Analysts from both within and without Russia said that the country risks economic pain by freezing its economic relations with Turkey.
Vladislav Inozemtsev, who heads a center studying post-industrial societies in Moscow, said that any rash decisions may prove detrimental not just Turkey but Russia too, in an interview with Komsomolskaya Pravda on Nov. 27.
"Russia would also be a big loser if as a result of the current tensions Turkey moves more aggressively to diversify energy imports away from Russia -- as Ukraine is currently doing. This could mean increased efforts to rationalize/reduce consumption and to seek new energy suppliers in the region. Net-net, Russia needs to be careful in how far it seeks to damage political and trade relations with Turkey," wrote London-based Nomura credit strategist Timothy Ash in a note sent via email Monday.
For now, further sanctions are being worked out. Economic Development Minister Alexey Ulyukayev told Russian television Monday: "We may suspend work on some major projects agreed with Turkey. It includes a five-year bilateral program from 2016 to 2020 under an agreement on free trade in services and investment, trade-economic and scientific-technical cooperation agreement to establish a joint investment fund. All those activities will be stopped."
On Sunday, Russian President Vladimir Putin signed the order imposing sanctions on Turkey. Turkish companies operating in Russia and Turkish staff employed by Russian companies will face restrictions, and there are limitations on specific Turkish exports.
The Russian move came after two Turkish F-16 fighter jets on an aerial patrol Tuesday intercepted an unidentified warplane within rules of engagement when it intruded into Turkish airspace on the Turkey-Syria border.
The intruding aircraft was warned about the violation 10 times within five minutes before it was shot down.
The Russian Defense Ministry later announced that its Russian SU-24 bomber jet had been shot down. It crashed in the Syrian region of Bayirbucak close to Yayladagi district of Turkey's southern Hatay province.
Putin's order also prohibits the employment of Turkish citizens by Russian employers as of Jan. 1, 2016. Furthermore, it also scraps unilaterally a visa-free regime for Turkish nationals traveling to Russia starting in 2016. Russian travel agencies are also to suspend the sale to Russian citizens of products that include visiting Turkey, and there are restrictions on charter flights to Russia. Ulyukaev said that these may be extended to regular flights.
But the Russian economy cannot replace what Turkey exports, commented Stanislav Tkachenko, professor in the International Relations Department of St. Petersburg State University (Russia) in a note published on Russia Direct on Nov. 26.
"The structure of bilateral trade clearly benefits Russia more than Turkey," Tkachenko wrote. "In 2014, Turkey ranked fifth among Russia's partners in terms of exports ($25 billion of mainly natural gas, metals and agricultural products). At the same time, Russia buys products from Turkey that it needs for its economy (machinery, equipment, textiles, building materials, food) that cannot be replaced overnight with Russian substitutes."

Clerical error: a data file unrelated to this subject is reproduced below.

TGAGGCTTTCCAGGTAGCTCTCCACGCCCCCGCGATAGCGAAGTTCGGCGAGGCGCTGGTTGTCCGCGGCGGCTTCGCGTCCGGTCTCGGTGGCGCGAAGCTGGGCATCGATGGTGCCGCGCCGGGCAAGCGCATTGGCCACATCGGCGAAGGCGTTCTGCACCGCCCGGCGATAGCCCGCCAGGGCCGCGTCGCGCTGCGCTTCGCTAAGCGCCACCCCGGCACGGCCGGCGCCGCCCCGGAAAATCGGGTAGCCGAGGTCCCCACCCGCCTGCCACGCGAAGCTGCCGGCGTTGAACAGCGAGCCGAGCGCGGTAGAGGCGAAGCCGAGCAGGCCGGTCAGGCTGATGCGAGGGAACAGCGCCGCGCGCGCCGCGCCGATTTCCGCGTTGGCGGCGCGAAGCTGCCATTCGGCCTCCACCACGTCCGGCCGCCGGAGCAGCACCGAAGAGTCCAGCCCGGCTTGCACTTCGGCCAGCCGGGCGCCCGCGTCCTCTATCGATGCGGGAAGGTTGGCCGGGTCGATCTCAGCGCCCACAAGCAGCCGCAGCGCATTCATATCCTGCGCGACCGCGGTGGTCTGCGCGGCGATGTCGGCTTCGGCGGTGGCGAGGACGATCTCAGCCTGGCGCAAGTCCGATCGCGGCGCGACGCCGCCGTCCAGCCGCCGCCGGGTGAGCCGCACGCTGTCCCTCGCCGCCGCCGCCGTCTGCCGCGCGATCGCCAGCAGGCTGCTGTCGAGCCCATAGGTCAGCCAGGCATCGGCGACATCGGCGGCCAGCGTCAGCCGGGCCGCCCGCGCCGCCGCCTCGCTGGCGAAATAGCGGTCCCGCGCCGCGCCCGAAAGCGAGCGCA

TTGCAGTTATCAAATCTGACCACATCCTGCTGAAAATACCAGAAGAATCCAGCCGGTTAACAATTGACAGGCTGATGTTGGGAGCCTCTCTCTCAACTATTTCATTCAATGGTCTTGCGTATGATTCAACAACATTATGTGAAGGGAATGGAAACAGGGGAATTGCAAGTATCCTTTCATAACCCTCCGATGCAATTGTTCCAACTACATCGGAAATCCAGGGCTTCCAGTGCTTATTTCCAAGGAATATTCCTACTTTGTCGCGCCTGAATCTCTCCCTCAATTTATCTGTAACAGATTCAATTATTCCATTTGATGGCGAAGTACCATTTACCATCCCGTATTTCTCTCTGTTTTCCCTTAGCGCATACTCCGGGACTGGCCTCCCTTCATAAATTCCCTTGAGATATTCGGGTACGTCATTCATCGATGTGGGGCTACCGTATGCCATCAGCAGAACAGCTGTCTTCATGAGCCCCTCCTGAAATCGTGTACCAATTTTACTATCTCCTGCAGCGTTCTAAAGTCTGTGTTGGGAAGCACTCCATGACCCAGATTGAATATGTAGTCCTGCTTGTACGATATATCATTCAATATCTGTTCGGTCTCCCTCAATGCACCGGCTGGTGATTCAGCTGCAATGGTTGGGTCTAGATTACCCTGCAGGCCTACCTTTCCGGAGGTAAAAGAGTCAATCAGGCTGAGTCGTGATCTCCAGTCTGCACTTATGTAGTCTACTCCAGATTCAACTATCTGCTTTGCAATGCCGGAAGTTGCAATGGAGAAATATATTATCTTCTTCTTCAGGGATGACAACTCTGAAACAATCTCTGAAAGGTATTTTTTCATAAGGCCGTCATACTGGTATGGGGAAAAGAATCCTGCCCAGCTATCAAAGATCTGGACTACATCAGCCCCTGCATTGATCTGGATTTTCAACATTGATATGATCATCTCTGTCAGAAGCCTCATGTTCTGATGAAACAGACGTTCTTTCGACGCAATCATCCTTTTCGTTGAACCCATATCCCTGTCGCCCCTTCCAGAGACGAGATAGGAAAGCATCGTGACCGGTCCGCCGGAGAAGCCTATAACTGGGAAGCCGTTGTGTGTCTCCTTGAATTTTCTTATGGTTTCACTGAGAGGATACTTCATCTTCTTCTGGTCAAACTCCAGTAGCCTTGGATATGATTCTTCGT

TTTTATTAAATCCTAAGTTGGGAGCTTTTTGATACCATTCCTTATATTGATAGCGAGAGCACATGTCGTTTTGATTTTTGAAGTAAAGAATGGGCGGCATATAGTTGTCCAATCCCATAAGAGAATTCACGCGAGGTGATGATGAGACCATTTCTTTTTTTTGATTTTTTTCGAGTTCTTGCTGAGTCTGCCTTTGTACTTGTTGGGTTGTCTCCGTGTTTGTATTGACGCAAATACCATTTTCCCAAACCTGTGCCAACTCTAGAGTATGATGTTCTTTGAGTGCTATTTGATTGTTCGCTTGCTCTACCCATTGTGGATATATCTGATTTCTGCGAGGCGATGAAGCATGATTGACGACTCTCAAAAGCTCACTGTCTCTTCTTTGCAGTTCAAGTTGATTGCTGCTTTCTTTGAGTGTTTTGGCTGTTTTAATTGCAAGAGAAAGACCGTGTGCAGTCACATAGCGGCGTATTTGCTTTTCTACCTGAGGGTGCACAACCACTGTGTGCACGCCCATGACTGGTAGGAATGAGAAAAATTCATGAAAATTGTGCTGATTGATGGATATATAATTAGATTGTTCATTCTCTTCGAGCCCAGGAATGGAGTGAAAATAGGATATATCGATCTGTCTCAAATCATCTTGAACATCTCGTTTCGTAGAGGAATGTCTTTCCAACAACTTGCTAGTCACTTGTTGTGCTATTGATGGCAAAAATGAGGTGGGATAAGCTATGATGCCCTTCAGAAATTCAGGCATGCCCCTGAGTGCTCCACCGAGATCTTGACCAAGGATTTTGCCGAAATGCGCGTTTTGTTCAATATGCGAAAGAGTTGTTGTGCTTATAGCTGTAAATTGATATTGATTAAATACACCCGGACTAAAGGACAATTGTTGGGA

The economic cost of severing ties with Turkey could exceed $30 billion, and for some sectors of the Russian economy (energy, metallurgy) it would be a heavy blow, Tkachenko said. "The fragile shoots of economic growth in Russia, after nearly a year of recession, would be torn out of the ground," he added.
Russian wheat exports are clearly under pressure already, as stepped up controls on the sales of this commodity to Turkey have delayed deliveries, according to Daryna Kovalska, an analyst at investment bank Macquarie in London.
At stake for Russia is $4.1 billion in wheat sales to Turkey per year.
Imports from Turkey are much-needed in Russia, but replacing them will involve an operational restructuring of logistics and supplies, according to a spokeswoman for a Russian retail chain, Maria Kursonov, who spoke to Komsomolskaya Pravda on Nov. 29.
Inozemtsev warned that the banning of tourists flights to Turkey will drastically affect many tour operators in Russia. This may also lead to a rise in expenses on travel, holidays, accommodation, boarding and lodging. With tourist flights facing a ban, Russian foreign trade turnover with Turkey and Egypt will be considerably affected. He advised that instead of getting preoccupied with retaliatory measures, Russia should act in a cool and calculated manner to prevent any possible risks.
According to Alexander Razuvaev, an analyst with Alpari Company, both Russia and Turkey must cooperate with each other. It must be taken into consideration that Sberbank, Lukoil, and other Russian companies have subsidiary businesses in Turkey, he pointed out in a note published on Nov. 29.
The chief analyst of Alpha Capital, Vladimir Bregin, told Komsomolskaya Pravda on Nov. 28 that the volume of Russian exports to Turkey is far greater than what we import from Turkey. "If hypothetically the two way trade was completely halted, then we will lose more than Turkey. While Russia would be able to survive such a situation but it would negatively effect on the overall trade volume and on inflation."
One area that is unlikely to be affected, according to economist Mikhael Delyagin, is Russian gas supplies to Turkey. However, plans for the Turkish Stream pipeline, which is to carry gas through Turkey to Europe, are likely to be put on hold.